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Judge hands down mixed ruling in Georgia election law challenge

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(The Center Square) — A federal judge handed down a mixed ruling in a case challenging Georgia’s election law.

U.S. District Judge J.P. Boulee ruled against a provision barring anyone from giving away food, drinks, or gifts if they are more than 150 feet from the polling place. However, the judge kept a ban within 150 feet, a practice commonly called “line relief.”

The ruling bars counties from rejecting absentee ballots without a birthdate or a wrong date of birth on absentee ballot envelopes. Georgia officials contend that state law allows voters to amend mistakes on an absentee ballot.

The Sixth District of the African Methodist Episcopal Church and other groups filed suit over the provisions of Senate Bill 202, the Election Integrity Act, which Gov. Brian Kemp, a Republican, signed into law in March 2021. Following the judge’s ruling, state officials and the groups suing both claimed victory.

“Today’s decisions remove some of SB 202’s barriers to absentee and in-person voting in the 2024 election cycle,” Rahul Garabadu, senior voting rights staff attorney at the ACLU of Georgia, said in an announcement. “The court recognized that voters should not be disenfranchised for forgetting to write their birthdate on their absentee ballot envelope, or arrested for offering food or drink to voters in line outside the 150-foot zone around polling locations. The fight against SB 202 continues on, but today’s decisions represent an important victory for every eligible voter in Georgia.”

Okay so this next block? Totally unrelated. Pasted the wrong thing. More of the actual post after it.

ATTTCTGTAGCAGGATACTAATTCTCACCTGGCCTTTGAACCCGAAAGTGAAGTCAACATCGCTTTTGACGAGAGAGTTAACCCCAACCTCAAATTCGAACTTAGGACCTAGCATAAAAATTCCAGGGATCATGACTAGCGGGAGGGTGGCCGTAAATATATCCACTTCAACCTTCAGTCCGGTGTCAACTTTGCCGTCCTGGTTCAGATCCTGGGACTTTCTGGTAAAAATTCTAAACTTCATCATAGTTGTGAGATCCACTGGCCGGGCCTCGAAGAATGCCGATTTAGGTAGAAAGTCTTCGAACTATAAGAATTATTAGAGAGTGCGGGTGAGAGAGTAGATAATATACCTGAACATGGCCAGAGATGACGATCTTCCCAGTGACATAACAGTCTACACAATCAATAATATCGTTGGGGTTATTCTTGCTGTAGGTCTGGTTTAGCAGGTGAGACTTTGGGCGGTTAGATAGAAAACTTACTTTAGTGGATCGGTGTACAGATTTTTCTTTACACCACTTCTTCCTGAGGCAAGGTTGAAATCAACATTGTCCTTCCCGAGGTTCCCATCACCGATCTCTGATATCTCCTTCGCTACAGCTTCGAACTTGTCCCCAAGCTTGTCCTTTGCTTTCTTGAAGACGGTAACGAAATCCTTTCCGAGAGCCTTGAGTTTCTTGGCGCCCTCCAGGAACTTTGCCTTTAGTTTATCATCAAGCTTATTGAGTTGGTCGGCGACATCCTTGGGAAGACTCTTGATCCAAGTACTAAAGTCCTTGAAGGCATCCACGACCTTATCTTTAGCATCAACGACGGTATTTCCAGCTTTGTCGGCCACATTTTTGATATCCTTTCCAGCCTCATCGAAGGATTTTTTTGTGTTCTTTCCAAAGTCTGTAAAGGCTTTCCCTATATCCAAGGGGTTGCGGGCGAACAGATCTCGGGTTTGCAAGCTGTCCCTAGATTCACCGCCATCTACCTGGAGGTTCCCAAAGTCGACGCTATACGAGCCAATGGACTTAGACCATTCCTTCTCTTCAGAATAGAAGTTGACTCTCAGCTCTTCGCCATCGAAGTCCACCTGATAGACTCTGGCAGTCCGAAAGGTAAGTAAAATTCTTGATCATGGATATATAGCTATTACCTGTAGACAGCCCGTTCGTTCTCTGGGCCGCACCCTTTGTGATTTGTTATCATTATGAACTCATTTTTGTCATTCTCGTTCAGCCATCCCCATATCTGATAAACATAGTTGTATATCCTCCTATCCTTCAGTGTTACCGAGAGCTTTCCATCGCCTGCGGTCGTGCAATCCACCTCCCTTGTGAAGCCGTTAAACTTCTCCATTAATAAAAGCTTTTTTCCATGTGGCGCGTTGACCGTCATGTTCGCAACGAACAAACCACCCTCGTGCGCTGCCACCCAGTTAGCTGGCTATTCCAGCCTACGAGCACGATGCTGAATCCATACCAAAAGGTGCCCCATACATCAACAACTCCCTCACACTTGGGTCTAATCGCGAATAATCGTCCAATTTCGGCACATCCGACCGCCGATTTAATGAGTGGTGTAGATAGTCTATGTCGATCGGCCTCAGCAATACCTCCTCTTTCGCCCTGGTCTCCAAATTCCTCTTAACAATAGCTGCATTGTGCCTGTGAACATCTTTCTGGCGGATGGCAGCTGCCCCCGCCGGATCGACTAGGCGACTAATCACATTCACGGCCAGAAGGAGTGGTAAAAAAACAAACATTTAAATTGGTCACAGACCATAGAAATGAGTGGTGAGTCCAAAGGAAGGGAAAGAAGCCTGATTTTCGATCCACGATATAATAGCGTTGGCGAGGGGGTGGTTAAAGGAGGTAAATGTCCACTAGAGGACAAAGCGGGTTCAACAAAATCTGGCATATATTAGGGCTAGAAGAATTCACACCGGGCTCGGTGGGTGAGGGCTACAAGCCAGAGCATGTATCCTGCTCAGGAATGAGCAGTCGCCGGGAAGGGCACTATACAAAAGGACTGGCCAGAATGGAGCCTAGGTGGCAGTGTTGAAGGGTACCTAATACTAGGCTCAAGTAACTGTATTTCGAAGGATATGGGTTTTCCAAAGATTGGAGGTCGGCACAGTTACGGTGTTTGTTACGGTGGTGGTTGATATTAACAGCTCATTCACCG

The court ruled against what the state argued would be an erosion of absentee ballot drop box security provisions and what they said constituted “ballot harvesting.” The groups claimed that these provisions violated the Americans with Disabilities Act.

“Georgia continues to have one of the most secure and accessible voting systems in the country for all voters, including voters with disabilities,” Secretary of State Brad Raffensperger said in a statement. “I am glad that the court upheld Georgia’s common sense rules banning ballot harvesting and securing absentee ballot drop boxes. Georgia’s voting system is accessible to all voters, with multiple options for voters to choose how they want to exercise their right to vote.”

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